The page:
We’re making learning a cooperative, social activity with our new item sharing mechanism!
Phoenicia is nearing it’s first stable release, with the second beta version being published to Google Play today! Download it now from the image below, then keep reading to find out what’s new in this release.
While testing the first beta with select children and adults, the one consistent set of feedback we received was a need to explain how the game worked, what the elements did, and how to use them to advance the game play. To solve this problem we up-ended many parts of Phoenicia’s internal processes and structures to support an introduction tour that can be customized in each Locale Pack to be specific to the language, word order, and map layout the player is using.
The tour will pop up at several times during the game, as you unlock new features it will be there to introduce that feature to you and walk you through the first use of it. Locale authors will need to provide translated text and recordings for this, but we maintained Phoenicia’s goal of never requiring any custom programming to support a Locale.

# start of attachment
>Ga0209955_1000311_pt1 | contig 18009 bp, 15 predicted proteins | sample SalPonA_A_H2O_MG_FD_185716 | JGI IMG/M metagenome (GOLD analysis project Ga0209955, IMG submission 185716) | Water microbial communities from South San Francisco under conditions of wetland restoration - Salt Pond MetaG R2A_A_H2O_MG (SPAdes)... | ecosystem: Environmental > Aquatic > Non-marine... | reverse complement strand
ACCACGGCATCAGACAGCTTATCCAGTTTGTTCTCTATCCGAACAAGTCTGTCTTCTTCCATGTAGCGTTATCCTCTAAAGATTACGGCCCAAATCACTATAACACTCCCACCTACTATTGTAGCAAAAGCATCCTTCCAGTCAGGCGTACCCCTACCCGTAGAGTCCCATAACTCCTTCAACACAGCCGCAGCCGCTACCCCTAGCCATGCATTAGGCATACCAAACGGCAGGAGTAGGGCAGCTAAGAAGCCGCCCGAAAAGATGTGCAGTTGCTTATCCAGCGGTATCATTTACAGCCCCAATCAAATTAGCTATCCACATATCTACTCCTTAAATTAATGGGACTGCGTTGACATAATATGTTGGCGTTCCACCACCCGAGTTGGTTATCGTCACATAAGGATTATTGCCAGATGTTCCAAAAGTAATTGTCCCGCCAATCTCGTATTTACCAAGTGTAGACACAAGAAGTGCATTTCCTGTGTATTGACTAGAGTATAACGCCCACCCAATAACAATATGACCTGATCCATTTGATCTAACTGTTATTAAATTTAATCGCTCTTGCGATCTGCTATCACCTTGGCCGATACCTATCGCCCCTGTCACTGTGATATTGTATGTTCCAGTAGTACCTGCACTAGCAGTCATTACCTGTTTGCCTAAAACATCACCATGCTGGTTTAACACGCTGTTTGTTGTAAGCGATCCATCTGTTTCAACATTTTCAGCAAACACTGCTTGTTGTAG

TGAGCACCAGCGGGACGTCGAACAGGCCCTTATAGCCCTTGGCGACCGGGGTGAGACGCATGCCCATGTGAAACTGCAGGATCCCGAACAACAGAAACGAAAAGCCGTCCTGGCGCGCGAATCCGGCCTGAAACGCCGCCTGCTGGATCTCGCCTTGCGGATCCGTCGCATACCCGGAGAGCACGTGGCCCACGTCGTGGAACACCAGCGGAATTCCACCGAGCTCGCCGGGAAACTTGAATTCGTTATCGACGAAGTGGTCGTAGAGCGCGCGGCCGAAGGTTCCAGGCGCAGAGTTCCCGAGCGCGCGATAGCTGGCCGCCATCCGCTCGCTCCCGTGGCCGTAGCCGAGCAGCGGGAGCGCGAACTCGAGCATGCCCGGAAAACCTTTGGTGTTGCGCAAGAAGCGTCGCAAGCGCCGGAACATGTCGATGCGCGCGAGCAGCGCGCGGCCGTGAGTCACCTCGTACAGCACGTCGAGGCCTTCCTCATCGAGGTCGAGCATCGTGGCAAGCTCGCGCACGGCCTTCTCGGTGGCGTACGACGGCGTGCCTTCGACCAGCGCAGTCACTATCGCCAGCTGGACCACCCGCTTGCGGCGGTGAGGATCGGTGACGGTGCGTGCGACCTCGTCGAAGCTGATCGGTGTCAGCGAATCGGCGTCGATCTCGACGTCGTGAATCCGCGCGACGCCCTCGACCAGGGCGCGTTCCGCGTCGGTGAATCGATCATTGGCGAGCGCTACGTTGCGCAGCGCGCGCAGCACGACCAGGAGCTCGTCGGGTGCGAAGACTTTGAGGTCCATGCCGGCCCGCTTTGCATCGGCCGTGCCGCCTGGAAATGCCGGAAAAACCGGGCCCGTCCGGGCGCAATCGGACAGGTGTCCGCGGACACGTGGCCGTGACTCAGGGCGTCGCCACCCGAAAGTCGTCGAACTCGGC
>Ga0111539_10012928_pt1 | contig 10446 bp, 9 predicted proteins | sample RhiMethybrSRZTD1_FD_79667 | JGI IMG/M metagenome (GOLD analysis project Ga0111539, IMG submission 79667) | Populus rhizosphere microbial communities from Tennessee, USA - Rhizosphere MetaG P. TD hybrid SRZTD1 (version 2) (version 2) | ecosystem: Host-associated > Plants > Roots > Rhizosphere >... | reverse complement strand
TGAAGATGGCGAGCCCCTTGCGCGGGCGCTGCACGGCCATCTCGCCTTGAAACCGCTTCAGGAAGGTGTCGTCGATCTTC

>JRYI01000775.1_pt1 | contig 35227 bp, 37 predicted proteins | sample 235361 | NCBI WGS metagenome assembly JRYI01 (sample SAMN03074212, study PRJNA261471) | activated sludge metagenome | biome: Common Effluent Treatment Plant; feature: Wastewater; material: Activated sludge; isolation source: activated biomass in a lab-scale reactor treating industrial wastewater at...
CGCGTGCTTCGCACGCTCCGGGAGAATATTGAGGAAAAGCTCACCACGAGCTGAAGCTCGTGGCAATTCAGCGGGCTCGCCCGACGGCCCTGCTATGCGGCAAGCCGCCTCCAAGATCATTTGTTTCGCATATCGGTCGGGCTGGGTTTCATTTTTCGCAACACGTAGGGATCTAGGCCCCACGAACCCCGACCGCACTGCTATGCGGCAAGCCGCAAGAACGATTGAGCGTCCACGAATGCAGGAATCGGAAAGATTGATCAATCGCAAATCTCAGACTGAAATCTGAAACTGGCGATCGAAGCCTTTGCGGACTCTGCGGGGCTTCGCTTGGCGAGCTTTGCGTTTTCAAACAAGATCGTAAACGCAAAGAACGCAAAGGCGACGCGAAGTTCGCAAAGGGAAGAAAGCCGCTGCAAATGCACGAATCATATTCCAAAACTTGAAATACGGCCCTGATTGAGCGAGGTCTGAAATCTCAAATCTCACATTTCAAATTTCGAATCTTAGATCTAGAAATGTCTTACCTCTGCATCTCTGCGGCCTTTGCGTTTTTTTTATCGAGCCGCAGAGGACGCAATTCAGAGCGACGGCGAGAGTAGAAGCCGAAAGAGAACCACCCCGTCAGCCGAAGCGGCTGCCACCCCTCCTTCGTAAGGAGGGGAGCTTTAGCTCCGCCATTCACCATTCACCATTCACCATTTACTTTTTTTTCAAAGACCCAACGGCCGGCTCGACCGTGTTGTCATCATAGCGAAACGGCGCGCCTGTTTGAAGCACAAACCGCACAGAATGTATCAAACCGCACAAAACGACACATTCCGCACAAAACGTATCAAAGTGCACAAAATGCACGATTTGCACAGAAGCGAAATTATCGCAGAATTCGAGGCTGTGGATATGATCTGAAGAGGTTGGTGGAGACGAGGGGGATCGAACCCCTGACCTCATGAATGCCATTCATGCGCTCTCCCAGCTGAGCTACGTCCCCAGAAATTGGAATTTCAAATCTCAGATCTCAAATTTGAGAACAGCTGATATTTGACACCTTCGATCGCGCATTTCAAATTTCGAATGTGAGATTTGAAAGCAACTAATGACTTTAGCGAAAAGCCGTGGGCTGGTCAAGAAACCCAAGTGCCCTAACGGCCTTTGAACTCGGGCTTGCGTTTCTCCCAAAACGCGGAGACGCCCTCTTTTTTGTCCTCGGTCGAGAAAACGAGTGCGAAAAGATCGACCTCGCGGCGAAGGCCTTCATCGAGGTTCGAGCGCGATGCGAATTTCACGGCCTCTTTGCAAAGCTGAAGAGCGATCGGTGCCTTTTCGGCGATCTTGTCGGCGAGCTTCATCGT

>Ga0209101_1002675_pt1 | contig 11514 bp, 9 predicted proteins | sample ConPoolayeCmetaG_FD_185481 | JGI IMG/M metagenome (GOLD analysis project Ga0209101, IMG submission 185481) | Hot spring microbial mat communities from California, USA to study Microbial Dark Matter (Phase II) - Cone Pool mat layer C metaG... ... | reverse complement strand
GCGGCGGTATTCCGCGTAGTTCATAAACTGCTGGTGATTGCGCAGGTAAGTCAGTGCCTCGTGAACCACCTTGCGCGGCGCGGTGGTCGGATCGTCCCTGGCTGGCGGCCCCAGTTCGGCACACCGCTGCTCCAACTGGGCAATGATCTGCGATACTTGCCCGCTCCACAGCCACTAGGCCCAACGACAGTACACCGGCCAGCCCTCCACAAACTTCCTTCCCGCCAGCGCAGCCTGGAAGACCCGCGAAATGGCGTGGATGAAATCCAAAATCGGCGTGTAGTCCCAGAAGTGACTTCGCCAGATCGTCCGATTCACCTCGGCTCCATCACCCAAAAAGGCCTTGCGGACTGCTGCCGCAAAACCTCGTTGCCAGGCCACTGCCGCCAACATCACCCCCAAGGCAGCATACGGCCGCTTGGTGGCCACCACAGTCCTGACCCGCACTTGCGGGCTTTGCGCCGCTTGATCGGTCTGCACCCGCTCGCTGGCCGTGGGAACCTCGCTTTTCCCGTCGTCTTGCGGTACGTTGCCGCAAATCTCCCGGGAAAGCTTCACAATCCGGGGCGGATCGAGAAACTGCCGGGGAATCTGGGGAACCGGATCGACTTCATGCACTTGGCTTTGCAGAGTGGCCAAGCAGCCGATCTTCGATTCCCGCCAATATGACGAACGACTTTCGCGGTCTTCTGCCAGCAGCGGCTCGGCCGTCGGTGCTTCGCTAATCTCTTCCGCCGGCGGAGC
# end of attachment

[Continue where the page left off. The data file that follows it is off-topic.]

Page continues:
Speaking of Locales, after the beta 1 release we were contacted by several people who were interested in helping us expand the languages and cultures available in Phoenicia, and within just a couple of days we had a working Spanish locale thanks to Guido Vera. This really illustrates the advantage of our “no custom programing” rule, and shows that Phoenicia will be able to efficiently scale out to many more languages and locations using community contributors.
Adding a Spanish locale was relatively easy, but it uses the same alphabet as English and Kiswahili. Supporting non-latin alphabets turned out to be not so simple, and brought to light a number of assumptions the code was making based on the original alphabet. However, with a little bit of work, we were able to get an example Farsi locale running using a unicode alphabet. There remains work to be done to properly support Right-to-Left languages, and alphabets where combined characters change their shape based on those around them. But it shows that the fundamental nature of Phoenicia will work for any phonetic-alphabet, not just western ones.
All that remains to be done before the final 1.0 release and XPRIZE submission is to incorporate the final artwork (you can see the first of it in the Marketplace building), finalize the Kiswahili locale and record audio for it, and add the last two mini-games that will introduce counting and number recognition as educational elements.